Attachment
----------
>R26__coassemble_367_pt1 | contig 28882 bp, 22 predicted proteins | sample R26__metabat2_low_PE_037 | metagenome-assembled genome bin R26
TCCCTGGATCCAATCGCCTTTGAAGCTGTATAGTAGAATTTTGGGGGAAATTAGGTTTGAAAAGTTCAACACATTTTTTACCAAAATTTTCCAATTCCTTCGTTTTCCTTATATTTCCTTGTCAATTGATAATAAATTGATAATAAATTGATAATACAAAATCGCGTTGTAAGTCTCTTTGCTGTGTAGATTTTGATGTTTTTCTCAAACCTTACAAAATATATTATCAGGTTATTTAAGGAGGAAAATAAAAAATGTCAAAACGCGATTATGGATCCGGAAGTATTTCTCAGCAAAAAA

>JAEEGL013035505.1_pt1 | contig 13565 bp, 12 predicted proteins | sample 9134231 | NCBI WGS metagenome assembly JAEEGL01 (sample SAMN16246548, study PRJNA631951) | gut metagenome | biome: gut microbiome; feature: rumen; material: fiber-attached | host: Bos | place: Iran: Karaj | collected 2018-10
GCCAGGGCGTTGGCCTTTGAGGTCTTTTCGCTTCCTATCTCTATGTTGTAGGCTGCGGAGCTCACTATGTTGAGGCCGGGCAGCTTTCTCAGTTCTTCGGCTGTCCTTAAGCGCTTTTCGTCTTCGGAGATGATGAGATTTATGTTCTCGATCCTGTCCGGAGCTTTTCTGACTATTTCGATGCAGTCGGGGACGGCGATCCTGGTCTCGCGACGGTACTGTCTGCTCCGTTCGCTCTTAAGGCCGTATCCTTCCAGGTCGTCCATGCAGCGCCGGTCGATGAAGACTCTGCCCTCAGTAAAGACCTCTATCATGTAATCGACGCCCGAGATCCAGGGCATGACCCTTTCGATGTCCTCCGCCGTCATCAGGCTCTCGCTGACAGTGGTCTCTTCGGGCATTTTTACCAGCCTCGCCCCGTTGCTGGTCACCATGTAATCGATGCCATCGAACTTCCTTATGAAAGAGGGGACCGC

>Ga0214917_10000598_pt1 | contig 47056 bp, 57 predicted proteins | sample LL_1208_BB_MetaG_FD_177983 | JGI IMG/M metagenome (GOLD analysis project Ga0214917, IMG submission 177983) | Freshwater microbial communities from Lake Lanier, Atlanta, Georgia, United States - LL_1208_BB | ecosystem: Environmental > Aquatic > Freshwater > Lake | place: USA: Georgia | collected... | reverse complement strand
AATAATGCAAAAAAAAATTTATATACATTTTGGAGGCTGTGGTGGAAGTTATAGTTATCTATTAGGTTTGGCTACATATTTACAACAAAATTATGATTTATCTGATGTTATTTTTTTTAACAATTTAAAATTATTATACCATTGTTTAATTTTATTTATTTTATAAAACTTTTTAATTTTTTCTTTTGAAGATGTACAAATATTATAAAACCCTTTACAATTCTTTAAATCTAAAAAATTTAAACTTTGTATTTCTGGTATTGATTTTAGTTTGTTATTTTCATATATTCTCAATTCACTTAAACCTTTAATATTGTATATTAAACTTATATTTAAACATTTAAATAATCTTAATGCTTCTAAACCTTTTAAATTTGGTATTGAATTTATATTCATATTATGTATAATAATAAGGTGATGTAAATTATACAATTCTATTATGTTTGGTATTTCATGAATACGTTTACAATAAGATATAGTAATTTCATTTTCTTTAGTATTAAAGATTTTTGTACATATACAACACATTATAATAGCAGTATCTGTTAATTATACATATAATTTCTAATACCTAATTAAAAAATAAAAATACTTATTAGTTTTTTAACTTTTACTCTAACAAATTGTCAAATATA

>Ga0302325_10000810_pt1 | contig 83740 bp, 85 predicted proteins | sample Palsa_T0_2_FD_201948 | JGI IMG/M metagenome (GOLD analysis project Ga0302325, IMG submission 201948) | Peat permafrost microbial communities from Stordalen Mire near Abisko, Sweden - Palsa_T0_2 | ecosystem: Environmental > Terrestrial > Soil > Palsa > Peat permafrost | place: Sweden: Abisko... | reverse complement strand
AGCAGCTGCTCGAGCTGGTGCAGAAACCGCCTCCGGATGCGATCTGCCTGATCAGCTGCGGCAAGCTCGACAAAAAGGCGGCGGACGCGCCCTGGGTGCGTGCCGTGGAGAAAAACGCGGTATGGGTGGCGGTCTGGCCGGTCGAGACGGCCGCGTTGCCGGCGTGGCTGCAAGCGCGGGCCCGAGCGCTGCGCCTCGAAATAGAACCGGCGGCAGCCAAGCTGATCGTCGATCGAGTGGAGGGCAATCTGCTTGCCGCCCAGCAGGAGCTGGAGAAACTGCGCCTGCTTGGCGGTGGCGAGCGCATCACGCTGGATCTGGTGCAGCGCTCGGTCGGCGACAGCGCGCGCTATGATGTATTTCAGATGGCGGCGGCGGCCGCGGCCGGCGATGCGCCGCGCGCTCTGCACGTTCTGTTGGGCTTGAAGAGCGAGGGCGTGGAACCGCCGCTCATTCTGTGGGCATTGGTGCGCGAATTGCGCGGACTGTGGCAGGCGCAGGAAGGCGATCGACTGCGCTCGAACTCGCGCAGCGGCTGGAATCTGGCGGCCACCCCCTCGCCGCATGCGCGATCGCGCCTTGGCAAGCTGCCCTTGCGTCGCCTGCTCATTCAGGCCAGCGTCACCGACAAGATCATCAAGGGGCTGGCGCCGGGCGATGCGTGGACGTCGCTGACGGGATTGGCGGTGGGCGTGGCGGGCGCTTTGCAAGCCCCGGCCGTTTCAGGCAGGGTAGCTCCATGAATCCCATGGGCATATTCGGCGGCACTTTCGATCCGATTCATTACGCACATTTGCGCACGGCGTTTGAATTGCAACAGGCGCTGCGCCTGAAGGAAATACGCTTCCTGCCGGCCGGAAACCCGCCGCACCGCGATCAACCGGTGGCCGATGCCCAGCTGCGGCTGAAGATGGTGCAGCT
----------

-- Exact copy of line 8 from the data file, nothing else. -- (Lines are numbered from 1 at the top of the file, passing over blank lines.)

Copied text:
AGCAGCTGCTCGAGCTGGTGCAGAAACCGCCTCCGGATGCGATCTGCCTGATCAGCTGCGGCAAGCTCGACAAAAAGGCGGCGGACGCGCCCTGGGTGCGTGCCGTGGAGAAAAACGCGGTATGGGTGGCGGTCTGGCCGGTCGAGACGGCCGCGTTGCCGGCGTGGCTGCAAGCGCGGGCCCGAGCGCTGCGCCTCGAAATAGAACCGGCGGCAGCCAAGCTGATCGTCGATCGAGTGGAGGGCAATCTGCTTGCCGCCCAGCAGGAGCTGGAGAAACTGCGCCTGCTTGGCGGTGGCGAGCGCATCACGCTGGATCTGGTGCAGCGCTCGGTCGGCGACAGCGCGCGCTATGATGTATTTCAGATGGCGGCGGCGGCCGCGGCCGGCGATGCGCCGCGCGCTCTGCACGTTCTGTTGGGCTTGAAGAGCGAGGGCGTGGAACCGCCGCTCATTCTGTGGGCATTGGTGCGCGAATTGCGCGGACTGTGGCAGGCGCAGGAAGGCGATCGACTGCGCTCGAACTCGCGCAGCGGCTGGAATCTGGCGGCCACCCCCTCGCCGCATGCGCGATCGCGCCTTGGCAAGCTGCCCTTGCGTCGCCTGCTCATTCAGGCCAGCGTCACCGACAAGATCATCAAGGGGCTGGCGCCGGGCGATGCGTGGACGTCGCTGACGGGATTGGCGGTGGGCGTGGCGGGCGCTTTGCAAGCCCCGGCCGTTTCAGGCAGGGTAGCTCCATGAATCCCATGGGCATATTCGGCGGCACTTTCGATCCGATTCATTACGCACATTTGCGCACGGCGTTTGAATTGCAACAGGCGCTGCGCCTGAAGGAAATACGCTTCCTGCCGGCCGGAAACCCGCCGCACCGCGATCAACCGGTGGCCGATGCCCAGCTGCGGCTGAAGATGGTGCAGCT